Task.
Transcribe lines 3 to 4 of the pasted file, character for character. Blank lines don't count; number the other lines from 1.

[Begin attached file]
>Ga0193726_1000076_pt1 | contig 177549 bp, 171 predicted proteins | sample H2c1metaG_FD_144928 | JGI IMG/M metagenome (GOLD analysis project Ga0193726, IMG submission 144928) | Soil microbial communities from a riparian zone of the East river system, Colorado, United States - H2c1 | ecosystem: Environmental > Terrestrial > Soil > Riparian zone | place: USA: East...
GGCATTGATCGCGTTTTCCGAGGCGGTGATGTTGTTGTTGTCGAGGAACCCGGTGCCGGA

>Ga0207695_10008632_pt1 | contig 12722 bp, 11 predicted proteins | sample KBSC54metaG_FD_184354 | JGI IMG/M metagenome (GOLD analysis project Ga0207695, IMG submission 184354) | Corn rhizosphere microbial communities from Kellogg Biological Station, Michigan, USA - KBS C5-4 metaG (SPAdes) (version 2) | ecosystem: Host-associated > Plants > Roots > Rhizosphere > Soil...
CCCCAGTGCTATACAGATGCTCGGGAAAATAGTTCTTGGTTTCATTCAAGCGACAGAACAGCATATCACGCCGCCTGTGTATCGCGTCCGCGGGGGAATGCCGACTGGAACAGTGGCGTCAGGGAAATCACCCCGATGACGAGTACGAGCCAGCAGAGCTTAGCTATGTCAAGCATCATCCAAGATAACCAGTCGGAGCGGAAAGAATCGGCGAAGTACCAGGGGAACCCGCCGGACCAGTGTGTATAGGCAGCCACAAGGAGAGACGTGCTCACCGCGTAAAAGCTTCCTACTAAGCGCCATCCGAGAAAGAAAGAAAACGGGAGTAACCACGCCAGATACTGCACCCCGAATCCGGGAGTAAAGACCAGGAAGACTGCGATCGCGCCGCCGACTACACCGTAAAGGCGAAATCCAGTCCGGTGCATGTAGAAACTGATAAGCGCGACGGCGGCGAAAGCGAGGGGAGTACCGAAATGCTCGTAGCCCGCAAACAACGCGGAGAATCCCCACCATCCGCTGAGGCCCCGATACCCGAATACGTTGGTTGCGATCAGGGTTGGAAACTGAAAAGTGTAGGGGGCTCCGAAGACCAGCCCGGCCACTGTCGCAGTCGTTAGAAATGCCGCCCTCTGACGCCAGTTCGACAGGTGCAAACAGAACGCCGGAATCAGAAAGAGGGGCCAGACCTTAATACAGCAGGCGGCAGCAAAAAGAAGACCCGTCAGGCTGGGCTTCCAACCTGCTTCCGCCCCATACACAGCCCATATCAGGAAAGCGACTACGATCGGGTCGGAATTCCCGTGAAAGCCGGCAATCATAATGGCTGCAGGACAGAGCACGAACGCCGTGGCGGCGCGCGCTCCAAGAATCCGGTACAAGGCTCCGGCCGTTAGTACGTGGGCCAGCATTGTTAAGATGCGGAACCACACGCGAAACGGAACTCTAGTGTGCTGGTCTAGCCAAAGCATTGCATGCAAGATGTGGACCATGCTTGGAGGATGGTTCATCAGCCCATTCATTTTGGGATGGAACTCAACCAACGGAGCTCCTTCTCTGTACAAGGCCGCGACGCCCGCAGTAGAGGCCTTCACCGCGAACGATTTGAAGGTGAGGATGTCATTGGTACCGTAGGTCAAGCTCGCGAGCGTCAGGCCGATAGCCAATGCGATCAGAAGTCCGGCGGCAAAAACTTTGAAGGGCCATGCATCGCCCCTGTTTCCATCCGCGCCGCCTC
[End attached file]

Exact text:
>Ga0207695_10008632_pt1 | contig 12722 bp, 11 predicted proteins | sample KBSC54metaG_FD_184354 | JGI IMG/M metagenome (GOLD analysis project Ga0207695, IMG submission 184354) | Corn rhizosphere microbial communities from Kellogg Biological Station, Michigan, USA - KBS C5-4 metaG (SPAdes) (version 2) | ecosystem: Host-associated > Plants > Roots > Rhizosphere > Soil...
CCCCAGTGCTATACAGATGCTCGGGAAAATAGTTCTTGGTTTCATTCAAGCGACAGAACAGCATATCACGCCGCCTGTGTATCGCGTCCGCGGGGGAATGCCGACTGGAACAGTGGCGTCAGGGAAATCACCCCGATGACGAGTACGAGCCAGCAGAGCTTAGCTATGTCAAGCATCATCCAAGATAACCAGTCGGAGCGGAAAGAATCGGCGAAGTACCAGGGGAACCCGCCGGACCAGTGTGTATAGGCAGCCACAAGGAGAGACGTGCTCACCGCGTAAAAGCTTCCTACTAAGCGCCATCCGAGAAAGAAAGAAAACGGGAGTAACCACGCCAGATACTGCACCCCGAATCCGGGAGTAAAGACCAGGAAGACTGCGATCGCGCCGCCGACTACACCGTAAAGGCGAAATCCAGTCCGGTGCATGTAGAAACTGATAAGCGCGACGGCGGCGAAAGCGAGGGGAGTACCGAAATGCTCGTAGCCCGCAAACAACGCGGAGAATCCCCACCATCCGCTGAGGCCCCGATACCCGAATACGTTGGTTGCGATCAGGGTTGGAAACTGAAAAGTGTAGGGGGCTCCGAAGACCAGCCCGGCCACTGTCGCAGTCGTTAGAAATGCCGCCCTCTGACGCCAGTTCGACAGGTGCAAACAGAACGCCGGAATCAGAAAGAGGGGCCAGACCTTAATACAGCAGGCGGCAGCAAAAAGAAGACCCGTCAGGCTGGGCTTCCAACCTGCTTCCGCCCCATACACAGCCCATATCAGGAAAGCGACTACGATCGGGTCGGAATTCCCGTGAAAGCCGGCAATCATAATGGCTGCAGGACAGAGCACGAACGCCGTGGCGGCGCGCGCTCCAAGAATCCGGTACAAGGCTCCGGCCGTTAGTACGTGGGCCAGCATTGTTAAGATGCGGAACCACACGCGAAACGGAACTCTAGTGTGCTGGTCTAGCCAAAGCATTGCATGCAAGATGTGGACCATGCTTGGAGGATGGTTCATCAGCCCATTCATTTTGGGATGGAACTCAACCAACGGAGCTCCTTCTCTGTACAAGGCCGCGACGCCCGCAGTAGAGGCCTTCACCGCGAACGATTTGAAGGTGAGGATGTCATTGGTACCGTAGGTCAAGCTCGCGAGCGTCAGGCCGATAGCCAATGCGATCAGAAGTCCGGCGGCAAAAACTTTGAAGGGCCATGCATCGCCCCTGTTTCCATCCGCGCCGCCTC